I love that I get to have Barbara Boxer as my senator. She did me proud this week, with her senate floor statement:

Senate Floor Statement of Senator Boxer
Boxer Statement on FISA Bill

Tuesday, June 24, 2008

One of the most basic tenets of our freedom is justice, and at the heart of justice lies the search for truth.

Washington, DC — U.S. Senator Barbara Boxer today made the following statement on the floor of the Senate regarding the FISA bill:

Throughout history, whenever the United States government has violated the trust of the American people, we have always worked to regain that trust by seeking the truth and allowing for a full examination of the abuses of government power.

In 1975, the Church Committee–which would later become the Senate Select Committee on Intelligence–looked into allegations of covert and illegal spying by the federal government on Americans.

What did the Committee find?  The Committee found that the FBI, under J. Edgar Hoover, and the CIA had engaged in spying on the political activities of American citizens.

As a result, Congress passed the Foreign Intelligence Surveillance Act in 1978, setting up a new court with authority to approve electronic surveillance on a case-by-case basis.

But in late 2005, we learned that the U.S. government had again violated the trust of the American people when the New York Times published a story exposing a warrantless surveillance program authorized by President Bush shortly after 9/11.  

Since that time, Congress and the American people have been grappling with the disclosure and working, with absolutely no help from the Bush Administration, to find out exactly what happened.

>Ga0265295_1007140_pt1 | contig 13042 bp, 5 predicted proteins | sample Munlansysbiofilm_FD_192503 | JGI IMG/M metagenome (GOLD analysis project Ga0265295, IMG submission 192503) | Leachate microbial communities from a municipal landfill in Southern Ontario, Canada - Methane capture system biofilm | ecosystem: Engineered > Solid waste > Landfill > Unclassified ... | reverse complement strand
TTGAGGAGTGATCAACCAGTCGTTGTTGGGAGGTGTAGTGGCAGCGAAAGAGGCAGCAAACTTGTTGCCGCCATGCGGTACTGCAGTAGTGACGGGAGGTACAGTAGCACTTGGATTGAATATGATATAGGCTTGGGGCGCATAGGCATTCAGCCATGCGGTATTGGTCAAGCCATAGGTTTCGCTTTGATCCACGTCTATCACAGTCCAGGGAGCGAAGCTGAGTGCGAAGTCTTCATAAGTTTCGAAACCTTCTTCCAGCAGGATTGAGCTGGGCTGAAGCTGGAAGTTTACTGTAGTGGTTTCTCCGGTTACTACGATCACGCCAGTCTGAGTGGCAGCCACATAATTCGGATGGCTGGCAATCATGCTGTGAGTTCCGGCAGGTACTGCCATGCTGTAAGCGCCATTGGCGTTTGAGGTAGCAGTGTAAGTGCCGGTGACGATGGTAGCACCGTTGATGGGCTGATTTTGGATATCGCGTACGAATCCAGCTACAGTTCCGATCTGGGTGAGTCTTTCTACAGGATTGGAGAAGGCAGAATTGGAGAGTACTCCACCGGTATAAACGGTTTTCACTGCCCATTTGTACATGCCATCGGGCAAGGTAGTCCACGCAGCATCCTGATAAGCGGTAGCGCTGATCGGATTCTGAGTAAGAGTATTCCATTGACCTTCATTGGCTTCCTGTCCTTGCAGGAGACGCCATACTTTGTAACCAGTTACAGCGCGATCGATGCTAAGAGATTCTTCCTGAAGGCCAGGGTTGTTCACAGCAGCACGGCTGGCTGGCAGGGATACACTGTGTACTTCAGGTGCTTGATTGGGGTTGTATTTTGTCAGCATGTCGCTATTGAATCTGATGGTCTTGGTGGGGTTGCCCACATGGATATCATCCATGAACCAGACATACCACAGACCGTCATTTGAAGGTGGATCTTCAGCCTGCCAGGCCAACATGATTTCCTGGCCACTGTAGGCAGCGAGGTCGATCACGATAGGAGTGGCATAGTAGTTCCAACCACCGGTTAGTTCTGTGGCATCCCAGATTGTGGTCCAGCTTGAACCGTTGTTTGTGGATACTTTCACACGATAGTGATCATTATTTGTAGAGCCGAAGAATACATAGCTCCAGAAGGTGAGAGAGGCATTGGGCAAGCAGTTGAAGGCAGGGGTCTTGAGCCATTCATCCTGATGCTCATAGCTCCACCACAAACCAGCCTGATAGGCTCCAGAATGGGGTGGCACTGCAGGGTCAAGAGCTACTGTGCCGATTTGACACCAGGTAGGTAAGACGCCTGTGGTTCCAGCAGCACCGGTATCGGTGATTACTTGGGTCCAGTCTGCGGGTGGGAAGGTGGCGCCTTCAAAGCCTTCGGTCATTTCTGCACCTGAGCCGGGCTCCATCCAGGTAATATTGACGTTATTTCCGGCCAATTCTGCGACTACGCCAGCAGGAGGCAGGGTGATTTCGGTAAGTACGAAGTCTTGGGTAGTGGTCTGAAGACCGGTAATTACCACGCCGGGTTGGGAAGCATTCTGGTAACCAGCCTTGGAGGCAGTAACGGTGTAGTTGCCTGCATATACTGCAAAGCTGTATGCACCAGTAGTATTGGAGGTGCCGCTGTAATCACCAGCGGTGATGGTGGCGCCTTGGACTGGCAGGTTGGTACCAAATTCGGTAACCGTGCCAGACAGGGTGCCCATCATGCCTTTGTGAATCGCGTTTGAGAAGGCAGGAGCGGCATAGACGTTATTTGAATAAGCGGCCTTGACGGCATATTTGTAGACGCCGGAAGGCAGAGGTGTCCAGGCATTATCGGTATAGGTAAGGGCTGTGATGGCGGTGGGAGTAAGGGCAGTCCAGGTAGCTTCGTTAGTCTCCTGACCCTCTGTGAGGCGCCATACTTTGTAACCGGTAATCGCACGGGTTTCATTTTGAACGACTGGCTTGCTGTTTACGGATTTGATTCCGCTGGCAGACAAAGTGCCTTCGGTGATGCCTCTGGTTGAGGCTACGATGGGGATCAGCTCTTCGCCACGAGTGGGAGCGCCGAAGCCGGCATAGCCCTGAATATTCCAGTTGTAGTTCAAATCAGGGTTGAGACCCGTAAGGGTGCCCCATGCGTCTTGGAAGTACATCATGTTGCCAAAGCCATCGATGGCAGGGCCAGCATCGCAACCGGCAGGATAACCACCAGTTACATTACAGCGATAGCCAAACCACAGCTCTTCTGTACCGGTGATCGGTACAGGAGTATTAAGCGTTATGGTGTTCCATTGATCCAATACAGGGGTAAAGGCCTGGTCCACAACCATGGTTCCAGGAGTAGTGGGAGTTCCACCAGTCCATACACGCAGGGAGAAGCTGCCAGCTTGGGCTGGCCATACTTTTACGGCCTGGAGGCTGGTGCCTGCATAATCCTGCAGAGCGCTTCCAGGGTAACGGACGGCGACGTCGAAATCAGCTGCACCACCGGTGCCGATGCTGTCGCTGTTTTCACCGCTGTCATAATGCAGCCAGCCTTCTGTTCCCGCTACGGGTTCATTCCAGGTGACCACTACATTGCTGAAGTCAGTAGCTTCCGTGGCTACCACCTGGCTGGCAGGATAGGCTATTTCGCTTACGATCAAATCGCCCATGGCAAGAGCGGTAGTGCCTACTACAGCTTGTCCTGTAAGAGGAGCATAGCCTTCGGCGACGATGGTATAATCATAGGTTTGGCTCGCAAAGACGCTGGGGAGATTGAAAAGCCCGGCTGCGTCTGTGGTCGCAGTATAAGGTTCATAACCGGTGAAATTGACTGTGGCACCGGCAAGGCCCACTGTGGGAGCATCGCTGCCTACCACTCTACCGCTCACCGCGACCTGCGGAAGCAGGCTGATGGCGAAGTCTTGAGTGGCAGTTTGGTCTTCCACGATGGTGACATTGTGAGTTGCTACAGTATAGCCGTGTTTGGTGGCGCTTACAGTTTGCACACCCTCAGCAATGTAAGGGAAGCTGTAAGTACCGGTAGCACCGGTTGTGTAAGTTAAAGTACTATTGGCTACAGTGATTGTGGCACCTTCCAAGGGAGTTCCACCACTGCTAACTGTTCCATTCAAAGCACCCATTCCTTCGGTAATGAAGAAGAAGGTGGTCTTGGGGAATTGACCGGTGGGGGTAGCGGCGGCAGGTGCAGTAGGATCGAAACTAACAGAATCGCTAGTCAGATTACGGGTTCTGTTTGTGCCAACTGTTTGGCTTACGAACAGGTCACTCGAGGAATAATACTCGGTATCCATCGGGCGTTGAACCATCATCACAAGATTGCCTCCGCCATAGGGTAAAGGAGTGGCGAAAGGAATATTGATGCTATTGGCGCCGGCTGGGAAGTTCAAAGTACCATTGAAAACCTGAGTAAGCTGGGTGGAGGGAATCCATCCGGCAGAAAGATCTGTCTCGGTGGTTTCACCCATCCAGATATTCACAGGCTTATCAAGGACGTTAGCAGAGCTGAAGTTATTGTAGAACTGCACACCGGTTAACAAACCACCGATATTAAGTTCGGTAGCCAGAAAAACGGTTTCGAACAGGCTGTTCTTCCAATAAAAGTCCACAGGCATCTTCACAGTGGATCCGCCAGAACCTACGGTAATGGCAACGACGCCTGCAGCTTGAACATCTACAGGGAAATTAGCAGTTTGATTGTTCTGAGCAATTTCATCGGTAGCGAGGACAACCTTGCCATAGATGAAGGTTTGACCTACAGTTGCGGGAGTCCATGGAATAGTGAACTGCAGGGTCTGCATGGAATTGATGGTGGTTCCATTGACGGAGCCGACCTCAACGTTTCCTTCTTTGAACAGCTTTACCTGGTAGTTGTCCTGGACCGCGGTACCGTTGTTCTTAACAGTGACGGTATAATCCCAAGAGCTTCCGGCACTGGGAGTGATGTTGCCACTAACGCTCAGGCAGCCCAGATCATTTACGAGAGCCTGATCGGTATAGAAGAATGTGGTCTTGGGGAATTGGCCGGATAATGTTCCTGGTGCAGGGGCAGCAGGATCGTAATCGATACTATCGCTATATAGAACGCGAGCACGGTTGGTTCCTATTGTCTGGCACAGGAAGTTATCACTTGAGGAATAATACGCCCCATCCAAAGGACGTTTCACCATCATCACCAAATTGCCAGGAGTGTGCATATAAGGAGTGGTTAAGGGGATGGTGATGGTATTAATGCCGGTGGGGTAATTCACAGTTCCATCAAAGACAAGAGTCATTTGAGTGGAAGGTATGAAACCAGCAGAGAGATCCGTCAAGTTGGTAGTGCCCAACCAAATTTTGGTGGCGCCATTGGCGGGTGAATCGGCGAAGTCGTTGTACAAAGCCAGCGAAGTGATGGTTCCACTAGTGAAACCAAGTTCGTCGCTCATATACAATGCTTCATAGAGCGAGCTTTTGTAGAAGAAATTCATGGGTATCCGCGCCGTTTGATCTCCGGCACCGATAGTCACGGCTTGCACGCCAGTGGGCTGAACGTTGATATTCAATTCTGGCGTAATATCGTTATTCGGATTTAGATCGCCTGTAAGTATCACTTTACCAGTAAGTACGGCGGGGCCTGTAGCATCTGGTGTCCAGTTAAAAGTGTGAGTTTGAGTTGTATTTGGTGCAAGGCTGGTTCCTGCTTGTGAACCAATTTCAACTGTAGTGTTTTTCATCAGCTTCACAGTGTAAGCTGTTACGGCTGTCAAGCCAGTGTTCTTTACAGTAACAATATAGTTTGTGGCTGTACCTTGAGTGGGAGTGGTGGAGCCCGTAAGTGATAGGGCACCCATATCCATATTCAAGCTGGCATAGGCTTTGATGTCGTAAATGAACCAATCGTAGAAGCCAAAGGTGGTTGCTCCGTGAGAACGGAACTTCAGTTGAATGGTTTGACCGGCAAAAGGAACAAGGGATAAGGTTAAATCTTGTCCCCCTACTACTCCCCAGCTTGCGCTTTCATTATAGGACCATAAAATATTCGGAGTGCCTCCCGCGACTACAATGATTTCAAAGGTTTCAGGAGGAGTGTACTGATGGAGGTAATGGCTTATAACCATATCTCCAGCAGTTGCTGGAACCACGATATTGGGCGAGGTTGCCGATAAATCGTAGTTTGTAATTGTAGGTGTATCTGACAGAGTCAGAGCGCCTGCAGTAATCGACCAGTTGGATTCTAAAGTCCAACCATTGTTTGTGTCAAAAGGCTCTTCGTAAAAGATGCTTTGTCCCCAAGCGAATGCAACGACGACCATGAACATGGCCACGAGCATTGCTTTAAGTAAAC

Unfortunately, what we have before us today is a bill that would not only deny the Court the ability to finally make a judicial determination as to the legality of the NSA program but would effectively guarantee immunity for the telecommunications companies that cooperated with the Administration and violated the privacy of their customers.

Now, I would support granting the telecom companies indemnification, but this immunity provision blocks us from finding the truth.  

I know that many of my colleagues in the Senate think we know enough about this program.

But we do not know enough.  The Bush Administration trampled on the Constitution, and we are not doing anything in this bill to provide accountability.

This bill goes along with the premise that we hold up the Constitution when it suits us, and we set it aside when it hinders what we want to do.

Simply put, this bill is a fig leaf that attempts to hide the truth about the warrantless surveillance program at the expense of the rights of our citizens.

And if we vote for it today, we are perpetuating a cover-up.  

I want to be clear – I support giving our government every tool necessary to track down terrorists and protect our citizens.

I voted to go after al Qaeda and Osama Bin Laden, and I believe it is the responsibility of the Congress to provide all of the tools necessary to fight terrorism and protect the American people.

But we have another responsibility, I believe, of equal importance; and that is our responsibility to uphold the Constitution and the rights of our citizens.

While there have been improvements to Title I in the bill before us, the provisions in Title II that effectively grant immunity and block the Courts from moving forward and learning whose privacy was violated, simply put, undermine any improvements that were made to this bill.  

These are extraordinary and difficult times.  Our sons and daughters were sent to Iraq by our President to fight for our freedom.  

But we should remember, as former Justice Thurgood Marshall said, “History teaches us that grave threats to liberty often come in times of urgency, when constitutional rights seem too extravagant to endure.”

So our brave soldiers are fighting for freedom on one hand, while our government is covering up the erosion of our freedoms with the other.

This bill–while improved upon–does not strike the kind of balance we need between broadening the government’s authority to conduct surveillance and protecting the rights of our citizens.

We can and must do better, and therefore I oppose this bill.

Why can’t Obama say this?

After all, it was probably his privacy that among the many being violated.

That’s why all the pressure. They really don’t want us to see the extent of the damage.

Sen. Boxer will have my strong, continued support. I can’t say the same for Feinstein, if a worthy challenger ever faces her.

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